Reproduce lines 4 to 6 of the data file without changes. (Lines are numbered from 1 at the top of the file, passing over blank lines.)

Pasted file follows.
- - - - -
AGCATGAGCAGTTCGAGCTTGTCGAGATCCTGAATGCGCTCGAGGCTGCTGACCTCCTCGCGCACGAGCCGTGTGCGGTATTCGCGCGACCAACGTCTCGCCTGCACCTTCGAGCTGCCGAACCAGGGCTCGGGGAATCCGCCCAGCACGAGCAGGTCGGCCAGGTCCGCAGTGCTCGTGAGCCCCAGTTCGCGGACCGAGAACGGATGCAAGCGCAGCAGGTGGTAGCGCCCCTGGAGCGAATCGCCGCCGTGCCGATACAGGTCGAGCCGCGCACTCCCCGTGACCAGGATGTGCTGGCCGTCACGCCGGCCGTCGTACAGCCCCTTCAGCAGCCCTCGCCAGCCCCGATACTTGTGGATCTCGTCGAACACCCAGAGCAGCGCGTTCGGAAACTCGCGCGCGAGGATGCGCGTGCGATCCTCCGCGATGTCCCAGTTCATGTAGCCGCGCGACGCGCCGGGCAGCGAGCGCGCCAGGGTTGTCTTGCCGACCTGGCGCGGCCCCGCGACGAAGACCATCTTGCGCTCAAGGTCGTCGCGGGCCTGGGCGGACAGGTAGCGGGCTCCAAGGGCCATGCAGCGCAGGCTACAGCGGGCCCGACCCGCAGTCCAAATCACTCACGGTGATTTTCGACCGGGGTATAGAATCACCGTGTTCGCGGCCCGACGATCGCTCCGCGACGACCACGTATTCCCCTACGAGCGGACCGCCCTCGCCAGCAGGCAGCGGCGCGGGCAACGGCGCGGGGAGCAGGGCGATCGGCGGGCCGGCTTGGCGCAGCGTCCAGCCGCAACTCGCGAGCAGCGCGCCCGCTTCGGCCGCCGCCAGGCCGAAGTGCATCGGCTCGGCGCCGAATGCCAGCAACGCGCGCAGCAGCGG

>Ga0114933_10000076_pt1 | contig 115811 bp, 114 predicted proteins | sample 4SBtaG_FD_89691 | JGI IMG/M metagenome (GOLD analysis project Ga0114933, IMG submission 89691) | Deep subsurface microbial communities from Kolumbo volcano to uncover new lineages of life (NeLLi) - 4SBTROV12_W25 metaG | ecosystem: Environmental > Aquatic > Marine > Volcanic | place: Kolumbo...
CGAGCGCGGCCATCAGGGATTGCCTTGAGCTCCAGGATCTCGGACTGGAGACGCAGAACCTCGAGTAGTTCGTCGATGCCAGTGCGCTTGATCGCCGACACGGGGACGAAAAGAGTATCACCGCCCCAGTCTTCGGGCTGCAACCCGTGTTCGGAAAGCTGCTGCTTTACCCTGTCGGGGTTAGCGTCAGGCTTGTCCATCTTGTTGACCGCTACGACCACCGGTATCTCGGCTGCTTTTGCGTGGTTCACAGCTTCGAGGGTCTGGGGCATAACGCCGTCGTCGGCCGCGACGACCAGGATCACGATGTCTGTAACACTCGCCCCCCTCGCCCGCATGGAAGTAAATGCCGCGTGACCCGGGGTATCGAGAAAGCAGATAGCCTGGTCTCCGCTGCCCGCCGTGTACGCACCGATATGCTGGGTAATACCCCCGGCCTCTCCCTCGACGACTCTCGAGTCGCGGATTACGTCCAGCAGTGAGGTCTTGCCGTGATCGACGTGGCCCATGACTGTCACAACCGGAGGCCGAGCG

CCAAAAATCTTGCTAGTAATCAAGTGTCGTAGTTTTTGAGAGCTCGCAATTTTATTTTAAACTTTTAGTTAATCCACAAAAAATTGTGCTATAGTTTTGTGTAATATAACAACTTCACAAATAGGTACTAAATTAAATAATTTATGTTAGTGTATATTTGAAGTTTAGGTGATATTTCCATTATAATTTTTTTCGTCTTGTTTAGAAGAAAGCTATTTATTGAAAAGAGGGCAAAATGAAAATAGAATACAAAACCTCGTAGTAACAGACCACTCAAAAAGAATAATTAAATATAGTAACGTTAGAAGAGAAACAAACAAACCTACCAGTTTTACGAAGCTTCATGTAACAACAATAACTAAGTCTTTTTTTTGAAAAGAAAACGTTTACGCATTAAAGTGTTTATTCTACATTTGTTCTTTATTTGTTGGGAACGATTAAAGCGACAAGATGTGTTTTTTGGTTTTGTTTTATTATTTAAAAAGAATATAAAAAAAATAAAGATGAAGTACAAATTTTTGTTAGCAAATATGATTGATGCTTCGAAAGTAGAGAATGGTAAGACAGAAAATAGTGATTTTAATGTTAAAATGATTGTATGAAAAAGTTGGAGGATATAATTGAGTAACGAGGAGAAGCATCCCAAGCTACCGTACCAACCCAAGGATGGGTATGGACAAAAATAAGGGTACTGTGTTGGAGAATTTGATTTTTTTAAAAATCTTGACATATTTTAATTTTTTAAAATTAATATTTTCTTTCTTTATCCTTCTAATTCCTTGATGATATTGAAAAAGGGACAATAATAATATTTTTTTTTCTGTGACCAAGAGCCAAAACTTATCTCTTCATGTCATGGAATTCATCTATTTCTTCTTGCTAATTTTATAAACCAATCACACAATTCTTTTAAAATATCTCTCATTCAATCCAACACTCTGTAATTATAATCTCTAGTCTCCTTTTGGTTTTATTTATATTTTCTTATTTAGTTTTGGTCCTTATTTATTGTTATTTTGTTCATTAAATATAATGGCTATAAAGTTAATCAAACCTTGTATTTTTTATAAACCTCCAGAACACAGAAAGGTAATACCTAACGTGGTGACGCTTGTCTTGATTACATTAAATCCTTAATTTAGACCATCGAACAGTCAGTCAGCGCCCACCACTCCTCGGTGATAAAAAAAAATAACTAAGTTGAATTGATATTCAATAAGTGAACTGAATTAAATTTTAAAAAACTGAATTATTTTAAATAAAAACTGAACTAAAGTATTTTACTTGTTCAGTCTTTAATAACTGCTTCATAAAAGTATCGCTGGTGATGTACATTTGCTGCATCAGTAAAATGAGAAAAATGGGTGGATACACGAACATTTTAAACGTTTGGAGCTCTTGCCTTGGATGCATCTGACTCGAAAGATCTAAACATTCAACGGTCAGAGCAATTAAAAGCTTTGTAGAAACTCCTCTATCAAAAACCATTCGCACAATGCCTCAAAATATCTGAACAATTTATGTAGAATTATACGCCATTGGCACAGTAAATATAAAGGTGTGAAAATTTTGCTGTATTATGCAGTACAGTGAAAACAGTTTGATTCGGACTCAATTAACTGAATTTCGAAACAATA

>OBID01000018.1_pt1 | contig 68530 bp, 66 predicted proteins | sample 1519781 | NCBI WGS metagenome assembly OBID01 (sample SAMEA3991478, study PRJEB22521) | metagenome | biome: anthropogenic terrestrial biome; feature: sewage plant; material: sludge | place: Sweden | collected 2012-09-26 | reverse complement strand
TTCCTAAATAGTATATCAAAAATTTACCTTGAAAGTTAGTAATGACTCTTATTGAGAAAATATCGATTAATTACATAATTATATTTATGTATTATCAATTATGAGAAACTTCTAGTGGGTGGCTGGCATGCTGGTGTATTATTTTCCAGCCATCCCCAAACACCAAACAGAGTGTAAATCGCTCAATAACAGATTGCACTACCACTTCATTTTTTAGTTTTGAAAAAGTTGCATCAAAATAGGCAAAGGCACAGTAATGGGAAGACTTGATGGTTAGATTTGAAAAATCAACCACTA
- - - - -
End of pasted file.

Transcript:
CCAAAAATCTTGCTAGTAATCAAGTGTCGTAGTTTTTGAGAGCTCGCAATTTTATTTTAAACTTTTAGTTAATCCACAAAAAATTGTGCTATAGTTTTGTGTAATATAACAACTTCACAAATAGGTACTAAATTAAATAATTTATGTTAGTGTATATTTGAAGTTTAGGTGATATTTCCATTATAATTTTTTTCGTCTTGTTTAGAAGAAAGCTATTTATTGAAAAGAGGGCAAAATGAAAATAGAATACAAAACCTCGTAGTAACAGACCACTCAAAAAGAATAATTAAATATAGTAACGTTAGAAGAGAAACAAACAAACCTACCAGTTTTACGAAGCTTCATGTAACAACAATAACTAAGTCTTTTTTTTGAAAAGAAAACGTTTACGCATTAAAGTGTTTATTCTACATTTGTTCTTTATTTGTTGGGAACGATTAAAGCGACAAGATGTGTTTTTTGGTTTTGTTTTATTATTTAAAAAGAATATAAAAAAAATAAAGATGAAGTACAAATTTTTGTTAGCAAATATGATTGATGCTTCGAAAGTAGAGAATGGTAAGACAGAAAATAGTGATTTTAATGTTAAAATGATTGTATGAAAAAGTTGGAGGATATAATTGAGTAACGAGGAGAAGCATCCCAAGCTACCGTACCAACCCAAGGATGGGTATGGACAAAAATAAGGGTACTGTGTTGGAGAATTTGATTTTTTTAAAAATCTTGACATATTTTAATTTTTTAAAATTAATATTTTCTTTCTTTATCCTTCTAATTCCTTGATGATATTGAAAAAGGGACAATAATAATATTTTTTTTTCTGTGACCAAGAGCCAAAACTTATCTCTTCATGTCATGGAATTCATCTATTTCTTCTTGCTAATTTTATAAACCAATCACACAATTCTTTTAAAATATCTCTCATTCAATCCAACACTCTGTAATTATAATCTCTAGTCTCCTTTTGGTTTTATTTATATTTTCTTATTTAGTTTTGGTCCTTATTTATTGTTATTTTGTTCATTAAATATAATGGCTATAAAGTTAATCAAACCTTGTATTTTTTATAAACCTCCAGAACACAGAAAGGTAATACCTAACGTGGTGACGCTTGTCTTGATTACATTAAATCCTTAATTTAGACCATCGAACAGTCAGTCAGCGCCCACCACTCCTCGGTGATAAAAAAAAATAACTAAGTTGAATTGATATTCAATAAGTGAACTGAATTAAATTTTAAAAAACTGAATTATTTTAAATAAAAACTGAACTAAAGTATTTTACTTGTTCAGTCTTTAATAACTGCTTCATAAAAGTATCGCTGGTGATGTACATTTGCTGCATCAGTAAAATGAGAAAAATGGGTGGATACACGAACATTTTAAACGTTTGGAGCTCTTGCCTTGGATGCATCTGACTCGAAAGATCTAAACATTCAACGGTCAGAGCAATTAAAAGCTTTGTAGAAACTCCTCTATCAAAAACCATTCGCACAATGCCTCAAAATATCTGAACAATTTATGTAGAATTATACGCCATTGGCACAGTAAATATAAAGGTGTGAAAATTTTGCTGTATTATGCAGTACAGTGAAAACAGTTTGATTCGGACTCAATTAACTGAATTTCGAAACAATA

>OBID01000018.1_pt1 | contig 68530 bp, 66 predicted proteins | sample 1519781 | NCBI WGS metagenome assembly OBID01 (sample SAMEA3991478, study PRJEB22521) | metagenome | biome: anthropogenic terrestrial biome; feature: sewage plant; material: sludge | place: Sweden | collected 2012-09-26 | reverse complement strand
TTCCTAAATAGTATATCAAAAATTTACCTTGAAAGTTAGTAATGACTCTTATTGAGAAAATATCGATTAATTACATAATTATATTTATGTATTATCAATTATGAGAAACTTCTAGTGGGTGGCTGGCATGCTGGTGTATTATTTTCCAGCCATCCCCAAACACCAAACAGAGTGTAAATCGCTCAATAACAGATTGCACTACCACTTCATTTTTTAGTTTTGAAAAAGTTGCATCAAAATAGGCAAAGGCACAGTAATGGGAAGACTTGATGGTTAGATTTGAAAAATCAACCACTA